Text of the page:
AQ -- Book Trade and Publishing

Wörterbuch des Buches [Dictionary of the Book]. Helmut Hiller and Stephan Füssell. 6th fundamentally rev. ed. Frankfurt am Main: Klostermann, 2002. 363 p. 18 cm. ISBN 3-465-03220-9: EUR 29.80 [02-2-247]

From its initial appearance in 1954, this has become the most widely used and useful one-volume dictionary about books, publishing, and libraries. The sixth edition (compiled by Füssell following the death of Hiller, who authored the previous editions) has indeed been “fundamentally revised,” even with only a slight increase in length and many historical articles unchanged. Legal topics (e.g., copyright) and ones on professional education have received the most extensive updating. There are about 2,000 articles, all without bibliographical references. The work includes entries for ISBN and ISSN, but not ISMN (International Standard Music Number); for HTML and PDF but not DOI (Digital Object Identifier); as well as for such colorful printers’ terms as “Hurenkind” (“whore’s child” = widow) and “Schimmelbogen” (“white horse page” = blind print page). Concise, up-to-date articles about German-speaking publishing houses are a feature setting this reference source apart from the competition. [sh/gw]

Dictionnaire encyclopédique du livre [Encyclopedic Dictionary of the Book]. Ed. Pascal Fouché. Paris: Éditions du Cercle de la Librairie. 31 cm. [02-2-250]

Vol 1. A–D. 2002. xxx, 900 p. ill. ISBN 2-7654-0841-6: EUR 178.00

From the publisher of the multi-volume Histoire de l’édition française [History of French Publishing] (Paris, 1989–1991) and Histoire des bibliothèques françaises [History of French Libraries] (Paris, 1989–1992), this work is projected for three volumes to be complete in 2005. Entries from over 700 contributors—coordinated by experts in the history of the book, libraries and reading, graphic design, and publishing— cover persons, corporate bodies, places and regions, ongoing publications, as well as definitions of technical terms (providing English equivalents) and longer topical articles. Several weaknesses should be noted. Among many good articles are some that are misleading or erroneous. Corporate bodies are entered sometimes under acronyms alone, sometimes under inverted names: e.g., “Congrès américain, Bibliothéque du” for the Library of Congress. Bibliographic references are provided for only a third of the articles, in an appendix. Although international in principle, France and francophone countries receive the most attention. For greater, and more truly international scope, see the Lexikon des gesamten Buchwesens [Dictionary of the Entire Book World]. However, for information about French persons, institutions, and technical terms, the Dictionnaire encyclopédique du livre will be a welcome addition for most large academic libraries. [sh/ab]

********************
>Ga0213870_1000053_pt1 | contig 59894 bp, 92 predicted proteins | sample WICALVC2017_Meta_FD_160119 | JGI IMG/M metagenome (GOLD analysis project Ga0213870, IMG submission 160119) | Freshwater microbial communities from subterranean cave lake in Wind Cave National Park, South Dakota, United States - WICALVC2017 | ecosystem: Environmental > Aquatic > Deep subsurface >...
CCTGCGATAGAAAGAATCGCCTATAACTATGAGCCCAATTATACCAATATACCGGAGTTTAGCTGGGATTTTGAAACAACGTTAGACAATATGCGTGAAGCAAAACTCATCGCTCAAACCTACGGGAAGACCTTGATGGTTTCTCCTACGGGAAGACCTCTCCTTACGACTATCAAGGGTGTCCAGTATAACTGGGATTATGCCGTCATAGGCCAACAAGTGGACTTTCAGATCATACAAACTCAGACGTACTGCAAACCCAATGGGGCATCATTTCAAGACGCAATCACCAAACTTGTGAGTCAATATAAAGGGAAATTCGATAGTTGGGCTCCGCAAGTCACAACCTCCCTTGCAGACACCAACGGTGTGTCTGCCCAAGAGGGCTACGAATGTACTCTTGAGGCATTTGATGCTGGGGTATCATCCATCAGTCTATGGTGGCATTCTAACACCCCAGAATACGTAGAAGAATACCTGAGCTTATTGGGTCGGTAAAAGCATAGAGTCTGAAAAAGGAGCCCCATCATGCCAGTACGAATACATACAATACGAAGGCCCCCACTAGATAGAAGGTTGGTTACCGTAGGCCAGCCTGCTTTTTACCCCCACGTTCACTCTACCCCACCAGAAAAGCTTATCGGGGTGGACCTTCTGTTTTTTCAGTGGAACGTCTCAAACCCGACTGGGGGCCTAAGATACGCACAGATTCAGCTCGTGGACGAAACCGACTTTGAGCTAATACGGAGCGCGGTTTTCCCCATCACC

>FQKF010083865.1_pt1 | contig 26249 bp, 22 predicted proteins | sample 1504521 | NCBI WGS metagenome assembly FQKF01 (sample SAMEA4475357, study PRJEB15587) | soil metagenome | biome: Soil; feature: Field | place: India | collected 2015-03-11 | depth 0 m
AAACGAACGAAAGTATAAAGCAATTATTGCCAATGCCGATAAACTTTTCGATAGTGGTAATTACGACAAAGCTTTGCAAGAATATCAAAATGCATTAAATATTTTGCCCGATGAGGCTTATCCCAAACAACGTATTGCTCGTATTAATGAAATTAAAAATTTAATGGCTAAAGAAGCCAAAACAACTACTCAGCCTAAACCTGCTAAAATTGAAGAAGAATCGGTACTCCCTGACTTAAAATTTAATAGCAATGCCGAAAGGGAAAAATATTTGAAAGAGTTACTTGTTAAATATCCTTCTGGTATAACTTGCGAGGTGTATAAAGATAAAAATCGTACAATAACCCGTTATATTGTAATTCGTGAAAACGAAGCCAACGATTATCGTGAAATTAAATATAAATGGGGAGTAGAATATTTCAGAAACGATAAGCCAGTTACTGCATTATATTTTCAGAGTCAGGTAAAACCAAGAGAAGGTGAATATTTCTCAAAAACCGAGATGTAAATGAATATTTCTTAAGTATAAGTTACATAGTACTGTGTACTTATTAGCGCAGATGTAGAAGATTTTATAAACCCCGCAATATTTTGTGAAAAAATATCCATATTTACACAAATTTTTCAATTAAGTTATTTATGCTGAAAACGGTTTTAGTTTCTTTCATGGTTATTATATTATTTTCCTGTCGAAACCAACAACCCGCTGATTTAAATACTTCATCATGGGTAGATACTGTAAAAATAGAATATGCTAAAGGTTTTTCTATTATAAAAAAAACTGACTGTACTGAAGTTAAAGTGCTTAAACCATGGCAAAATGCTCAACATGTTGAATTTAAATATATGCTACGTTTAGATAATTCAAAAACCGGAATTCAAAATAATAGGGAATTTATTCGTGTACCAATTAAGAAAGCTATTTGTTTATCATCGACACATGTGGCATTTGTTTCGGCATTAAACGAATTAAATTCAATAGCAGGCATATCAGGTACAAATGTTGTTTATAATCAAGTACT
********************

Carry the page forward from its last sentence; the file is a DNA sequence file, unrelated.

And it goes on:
Safêlivre: guide des salons et fêtes du livre [Safêlivre: Guide to Book Fairs and Festivals]. André Muriel. Founded by Roger Gaillard. Vitry: CALCRE, 2002. 224 p. 30 cm. ISSN 0765-2186; ISBN 2-906018-14-7: EUR 35.00

An RREO Original Review

This new edition of Safêlivre is published under the auspices of CALCRE, Association d’Information et de Défense des Auteurs, which also publishes AUDACE, Roger Gaillard’s similarly formatted triennial evaluative directory of French publishers (last edition 2000). Following a similar format, Safêlivre is a much needed, updated guide to the book fairs and salons du livre held mainly in France. The guide includes information about 450 salons, festivals, fairs, and conferences concerning books. The authors offer complete entries for 360 events, including practical, detailed, and current information about these events in France and a few other countries.

Gaillard’s introduction is a very interesting review of the historical background of the fairs. The “culture of the book” replaced the earlier agricultural fairs. The structure of the salons revolves around two aspects: diversity and seasonal concentration. The salons that are considered generalist, or concentrating on general literature, amount to only a fourth of the entries, which Gaillard considers low. All the international, national, or regional salons are of the general kind (e.g., Barcelona Book Fair, Salon du Livre de Paris, Bruxelles Book Fair, Genève Book Fair).